6. Hijab as a Tool of Victim Blaming: A Personal Response to MuslimMatters

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“Let’s get something straight; I cover from men, but not for men. When I wear my hijab, I don’t do it to control the thoughts of men who see me. I do it for myself.”

Zeena responds to Muslim Matter’s The Hypocrisy of Feminist Outrage with articulate explanation. Men shouldn’t be redefining the purpose of the hijab to serve as a foundation for victim blaming. Rape and assault are entirely the faults of the aggressor.


7. #MGBurritoLife: How to Look Cute Wearing a Blanket in Public

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Sania taught us how to rock a blanket in public, getting the best of three worlds: warmth + fashion + modesty.


8. Exam Day: Duaa toPerfect Your Memory and Increase Your Knowledge

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Marwa helped us ease the stress and get closer to God with 7 useful duaas, from seeking knowledge to suppressing anxiety and fear.

“With a combination of hard work, patience, dedication, and Allah’s mercy upon you, there’s no way you won’t ace whatever upcoming text you might have.”


9. Exclusive: Interview with Islamic Development Bank President Dr. Ahmad Mohamed Ali

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2014 marked Muslim Girl’s exclusive interview, led by Editor-In-Chief Amani, with the President of the Islamic Development Bank, Dr. Ahmad Mohamed Ali. IDB has been paving the way for finances, scholarly awards, and monetary support in the Islamic world. To quote Dr. Ali:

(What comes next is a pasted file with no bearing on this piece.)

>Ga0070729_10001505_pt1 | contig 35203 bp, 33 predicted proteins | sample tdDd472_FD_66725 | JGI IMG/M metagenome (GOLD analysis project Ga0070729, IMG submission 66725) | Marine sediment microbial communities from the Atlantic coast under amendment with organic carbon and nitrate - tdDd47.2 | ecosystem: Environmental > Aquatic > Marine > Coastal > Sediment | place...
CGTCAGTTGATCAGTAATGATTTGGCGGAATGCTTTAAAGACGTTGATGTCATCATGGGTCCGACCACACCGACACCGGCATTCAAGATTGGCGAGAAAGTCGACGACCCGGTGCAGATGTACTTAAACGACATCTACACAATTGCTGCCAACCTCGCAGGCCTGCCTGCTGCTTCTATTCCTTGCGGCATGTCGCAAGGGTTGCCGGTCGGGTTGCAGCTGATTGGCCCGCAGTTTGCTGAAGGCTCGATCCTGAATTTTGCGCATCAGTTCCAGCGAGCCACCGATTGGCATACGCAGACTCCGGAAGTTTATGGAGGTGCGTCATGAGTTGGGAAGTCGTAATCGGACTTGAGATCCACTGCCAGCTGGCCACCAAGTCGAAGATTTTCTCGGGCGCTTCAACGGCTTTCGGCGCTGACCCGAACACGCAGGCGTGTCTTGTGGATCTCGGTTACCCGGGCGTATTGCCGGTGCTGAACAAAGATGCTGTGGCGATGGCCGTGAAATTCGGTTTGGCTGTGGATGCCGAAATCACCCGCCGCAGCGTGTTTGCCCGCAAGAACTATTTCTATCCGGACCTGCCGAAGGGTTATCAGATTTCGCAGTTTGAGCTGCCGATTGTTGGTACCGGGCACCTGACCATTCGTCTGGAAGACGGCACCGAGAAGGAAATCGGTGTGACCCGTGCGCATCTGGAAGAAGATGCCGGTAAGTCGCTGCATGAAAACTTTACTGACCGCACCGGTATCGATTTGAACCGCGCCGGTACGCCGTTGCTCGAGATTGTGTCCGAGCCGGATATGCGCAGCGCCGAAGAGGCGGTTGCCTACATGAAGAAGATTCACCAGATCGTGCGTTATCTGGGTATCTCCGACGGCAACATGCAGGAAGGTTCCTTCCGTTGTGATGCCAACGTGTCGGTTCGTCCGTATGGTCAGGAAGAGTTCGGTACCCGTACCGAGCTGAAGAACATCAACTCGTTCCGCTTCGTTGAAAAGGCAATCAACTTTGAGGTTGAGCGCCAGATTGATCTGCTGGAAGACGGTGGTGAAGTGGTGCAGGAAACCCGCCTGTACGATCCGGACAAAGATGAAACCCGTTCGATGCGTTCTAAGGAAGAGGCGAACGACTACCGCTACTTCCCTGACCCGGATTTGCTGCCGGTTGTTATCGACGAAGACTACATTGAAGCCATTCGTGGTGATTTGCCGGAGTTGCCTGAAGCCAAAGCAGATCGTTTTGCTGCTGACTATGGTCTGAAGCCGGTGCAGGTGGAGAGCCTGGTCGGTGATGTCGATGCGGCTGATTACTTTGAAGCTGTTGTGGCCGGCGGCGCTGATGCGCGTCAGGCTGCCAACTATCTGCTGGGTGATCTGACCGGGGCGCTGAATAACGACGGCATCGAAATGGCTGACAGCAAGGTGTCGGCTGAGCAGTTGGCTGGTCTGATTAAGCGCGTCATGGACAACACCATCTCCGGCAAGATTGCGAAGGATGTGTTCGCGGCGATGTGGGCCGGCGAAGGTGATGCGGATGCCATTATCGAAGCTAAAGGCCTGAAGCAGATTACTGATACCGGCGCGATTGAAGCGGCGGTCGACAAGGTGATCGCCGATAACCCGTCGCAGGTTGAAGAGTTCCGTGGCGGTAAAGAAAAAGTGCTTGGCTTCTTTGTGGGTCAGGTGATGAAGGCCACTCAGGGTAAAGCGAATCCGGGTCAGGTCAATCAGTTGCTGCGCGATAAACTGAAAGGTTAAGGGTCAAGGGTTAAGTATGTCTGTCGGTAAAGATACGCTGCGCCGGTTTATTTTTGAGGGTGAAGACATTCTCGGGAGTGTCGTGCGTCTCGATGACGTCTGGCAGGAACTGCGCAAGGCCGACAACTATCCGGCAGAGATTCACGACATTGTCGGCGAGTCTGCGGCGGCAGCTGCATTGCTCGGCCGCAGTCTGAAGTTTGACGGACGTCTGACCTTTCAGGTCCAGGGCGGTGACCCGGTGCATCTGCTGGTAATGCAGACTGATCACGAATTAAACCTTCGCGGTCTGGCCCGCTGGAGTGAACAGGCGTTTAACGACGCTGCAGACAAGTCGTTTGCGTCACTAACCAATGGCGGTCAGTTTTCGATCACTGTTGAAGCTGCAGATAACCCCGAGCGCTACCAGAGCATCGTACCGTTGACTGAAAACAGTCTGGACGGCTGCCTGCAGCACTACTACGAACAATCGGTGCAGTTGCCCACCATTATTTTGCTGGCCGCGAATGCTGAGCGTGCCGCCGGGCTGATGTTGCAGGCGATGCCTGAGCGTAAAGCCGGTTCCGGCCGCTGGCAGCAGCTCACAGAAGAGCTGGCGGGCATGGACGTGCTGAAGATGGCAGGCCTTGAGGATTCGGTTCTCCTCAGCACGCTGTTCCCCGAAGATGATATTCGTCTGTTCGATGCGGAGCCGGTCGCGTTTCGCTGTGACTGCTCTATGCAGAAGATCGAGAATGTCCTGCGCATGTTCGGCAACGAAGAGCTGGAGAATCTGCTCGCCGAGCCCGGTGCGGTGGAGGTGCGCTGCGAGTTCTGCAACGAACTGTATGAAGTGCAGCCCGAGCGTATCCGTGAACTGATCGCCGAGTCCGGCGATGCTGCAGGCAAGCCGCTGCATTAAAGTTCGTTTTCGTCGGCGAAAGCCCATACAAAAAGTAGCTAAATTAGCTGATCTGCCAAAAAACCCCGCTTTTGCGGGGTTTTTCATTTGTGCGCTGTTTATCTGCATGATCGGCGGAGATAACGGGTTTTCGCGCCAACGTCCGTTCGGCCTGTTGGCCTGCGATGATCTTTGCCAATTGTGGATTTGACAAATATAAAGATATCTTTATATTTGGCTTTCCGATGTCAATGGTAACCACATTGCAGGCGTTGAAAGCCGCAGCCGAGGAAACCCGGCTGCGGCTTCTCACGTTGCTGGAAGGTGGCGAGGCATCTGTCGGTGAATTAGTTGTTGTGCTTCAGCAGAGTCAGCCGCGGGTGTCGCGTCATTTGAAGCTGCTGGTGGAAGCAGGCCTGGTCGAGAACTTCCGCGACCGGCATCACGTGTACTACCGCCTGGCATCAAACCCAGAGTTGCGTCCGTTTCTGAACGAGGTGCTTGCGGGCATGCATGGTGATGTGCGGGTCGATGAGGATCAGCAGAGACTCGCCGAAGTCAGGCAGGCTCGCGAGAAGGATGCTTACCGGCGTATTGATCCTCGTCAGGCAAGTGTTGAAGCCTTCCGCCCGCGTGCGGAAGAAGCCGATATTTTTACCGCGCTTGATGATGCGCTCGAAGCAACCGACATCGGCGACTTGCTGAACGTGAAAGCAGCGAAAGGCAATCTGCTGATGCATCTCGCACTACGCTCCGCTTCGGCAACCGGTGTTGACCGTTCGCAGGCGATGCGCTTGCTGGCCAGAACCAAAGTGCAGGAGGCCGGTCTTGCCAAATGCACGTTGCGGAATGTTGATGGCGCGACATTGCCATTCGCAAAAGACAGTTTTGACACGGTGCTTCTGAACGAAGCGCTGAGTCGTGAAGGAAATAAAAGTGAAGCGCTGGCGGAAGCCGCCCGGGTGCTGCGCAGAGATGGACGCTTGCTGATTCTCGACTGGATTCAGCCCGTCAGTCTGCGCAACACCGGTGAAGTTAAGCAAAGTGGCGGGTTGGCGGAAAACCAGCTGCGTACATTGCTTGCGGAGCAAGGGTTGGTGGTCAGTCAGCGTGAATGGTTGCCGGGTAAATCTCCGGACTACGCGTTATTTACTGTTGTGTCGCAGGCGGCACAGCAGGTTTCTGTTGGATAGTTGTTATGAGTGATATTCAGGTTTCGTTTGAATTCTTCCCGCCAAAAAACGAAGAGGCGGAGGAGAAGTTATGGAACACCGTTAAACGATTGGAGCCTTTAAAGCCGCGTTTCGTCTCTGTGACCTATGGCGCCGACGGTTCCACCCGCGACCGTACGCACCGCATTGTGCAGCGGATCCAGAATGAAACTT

“Another wording for Islamic banking is ethical banking. Ethics are an essential part of IDB financing. So, we always observe this and we expect all IDB collaborations to be done accordingly. We think that this will have some influence on the actions of all member countries — we are confident of that, God willing.”


10. Hijab, Criticism, and the Burden of Public Expectations

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Huda Alawa steps into the zone of the societal response to hijabis and non-hijabis. She writes:

“Hijab is much more than just a way of dress; symbolically, it is the idea of modesty, of autonomy over oneself. Never was it meant to just be enforced on women.”


11. “I Want to be the First Hijabi to…”: The Dangers of Becoming the Token Hijabi

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Laila wrote a moving article on why striving to be the pioneer Muslim woman in any front, detracts from the true essence of hard work, and what it means to be a successful person, hijab or not.

“Claiming your identity as being the impetus for your success instead of you handwork means that if you fail in the endeavor, it’s so easy to accuse the world of failing you…”


12. “Marriage is a Mosque”: A Poem on Domestic Violence

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Guest Blogger, Ameerah Arjanee, wrote a hauntingly beautiful poem on the domestic violence in a Muslim community.

“Marriage is a mosque- pray in it, have patience in it…”


13. #LifeofAMuslimFeminist and the Legitimacy of “Muslim Feminists”

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Neda Kit redefines feminism with respect to Islam in this response to Muslim backlash on what it means to be a Muslim feminist, writing:

“Feminism, like Islam, is more than incorporating women in our historical narratives and granting them privileges — because these are basic human rights that everyone should be entitled to regardless.”


14. Hijab Doesn’t Protect Against Eating Disorders

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Bisma breaks another stereotype often paired with Muslim women: immunity to self-image issues. Yes, Muslim women suffer these issues, too.

“It’s perceived that Muslim women are immune to the media-driven ideas of beauty and attractiveness because they wear modest clothes and cover their heads. Muslim women also have to deal with low self-esteem and body image issues, just like other women.”